Inevitably, when a client gives me their corporate PowerPoint “template,” what I get is a default PowerPoint presentation file with, at most, a slide background and a title slide background. The client has asked the company’s design firm (or department) for a “template” and this is what they got.
So, I spend the first hour or so of the project completing the “template” so I can get on with the assignment. This is OK with me since these are paid hours, but I can’t help thinking that there are a lot of companies out there that are being treated in this shabby way by their design teams.
So, why does it matter? The purpose of the “template” is to assure that the look and feel (part of your corporate branding) works in your presentations as well as your web presence and printed collateral. A defective “template’ will allow the presentation color scheme, fonts and graphics to be all over the place.
The reason you have a defective “template” is that graphic designers are generally PowerPoint-illiterate. Certainly, PowerPoint is a poor stepchild as a design tool and beneath the contempt of a truly creative graphics designer. Besides, if designers produced their work in PowerPoint, their customers might make small changes on their own, without paying the design firm to do so. Bad business.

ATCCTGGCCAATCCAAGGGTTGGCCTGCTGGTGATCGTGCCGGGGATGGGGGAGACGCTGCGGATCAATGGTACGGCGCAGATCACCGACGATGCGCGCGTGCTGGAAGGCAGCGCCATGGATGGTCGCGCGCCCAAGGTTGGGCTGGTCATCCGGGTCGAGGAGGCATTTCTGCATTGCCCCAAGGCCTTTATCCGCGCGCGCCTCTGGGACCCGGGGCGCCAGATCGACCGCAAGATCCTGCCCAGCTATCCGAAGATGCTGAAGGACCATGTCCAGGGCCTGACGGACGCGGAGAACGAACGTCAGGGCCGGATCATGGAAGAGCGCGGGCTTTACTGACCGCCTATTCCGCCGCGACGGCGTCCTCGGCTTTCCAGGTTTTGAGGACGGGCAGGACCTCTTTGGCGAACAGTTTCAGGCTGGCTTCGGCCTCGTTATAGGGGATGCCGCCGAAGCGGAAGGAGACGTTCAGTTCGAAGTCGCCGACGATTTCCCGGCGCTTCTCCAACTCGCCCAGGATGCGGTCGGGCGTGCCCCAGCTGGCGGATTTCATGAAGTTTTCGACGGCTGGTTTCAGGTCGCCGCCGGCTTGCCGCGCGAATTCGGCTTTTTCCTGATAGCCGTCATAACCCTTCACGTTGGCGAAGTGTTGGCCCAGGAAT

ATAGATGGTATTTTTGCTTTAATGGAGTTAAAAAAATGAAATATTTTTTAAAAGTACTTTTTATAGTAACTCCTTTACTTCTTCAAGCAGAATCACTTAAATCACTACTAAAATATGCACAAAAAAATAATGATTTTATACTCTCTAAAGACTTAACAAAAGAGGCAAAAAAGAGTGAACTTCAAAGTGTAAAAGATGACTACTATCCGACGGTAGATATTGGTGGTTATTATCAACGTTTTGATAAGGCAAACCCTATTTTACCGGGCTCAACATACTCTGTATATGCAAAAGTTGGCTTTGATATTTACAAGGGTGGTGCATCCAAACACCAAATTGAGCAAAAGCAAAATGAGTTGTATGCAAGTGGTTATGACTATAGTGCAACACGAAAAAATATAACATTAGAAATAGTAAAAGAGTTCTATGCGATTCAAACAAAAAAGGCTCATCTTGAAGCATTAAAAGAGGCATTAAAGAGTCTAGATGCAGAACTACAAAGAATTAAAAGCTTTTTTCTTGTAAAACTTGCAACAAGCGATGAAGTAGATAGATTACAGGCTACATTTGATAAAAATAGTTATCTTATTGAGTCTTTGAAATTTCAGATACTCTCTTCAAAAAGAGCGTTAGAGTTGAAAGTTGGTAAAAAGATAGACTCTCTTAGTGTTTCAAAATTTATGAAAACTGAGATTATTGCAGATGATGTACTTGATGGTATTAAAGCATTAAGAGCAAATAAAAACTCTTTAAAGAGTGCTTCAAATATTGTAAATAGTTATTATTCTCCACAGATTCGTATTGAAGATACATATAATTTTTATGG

I also believe that designers (and many others) misunderstand the role of PowerPoint in the presentation scenario – for example, that there is usually a presenter, who is primarily responsible for delivering the message. Designers and marketing types generally seem to think in terms of a printed document.
Oh, but I digress. Here is what you should get when you ask your designer for a complete “template” (Microsoft uses the word Theme) :
- Color scheme – when you select a color for a fill or outline, you choose from colors in the color selection pane. The colors that show up here are the Theme Colors. If these have not been specifically assigned, a default palette shows up and these colors (or random ones) will be selected and your presentations will loose your corporate identity.
I have thoughtfully provided some guidelines for color schemes here.
- Fonts – you probably have corporate fonts; specifying these as your Theme Fonts will make them the default for PowerPoint text rather than Arial or Calibri.
I have recorded my guidelines for fonts here.
- Master slide and layouts – slide backgrounds; slide title and bullet formats; layouts for the title slide, section title slides, etc., are all determined by the Master Slide and a number of Layouts.
Slide backgrounds are an area where graphic designers like to exercise their skill, usually at the expense of the actual slide content. Here’s my rant on bad slide backgrounds.
I have also provided some details on working with masters and layouts in this amusing post.
So, to assure that your presentations are not crippled by an incomplete “template,” make sure your designer provides the elements noted above. Or, hire a PowerPoint specialist, like me.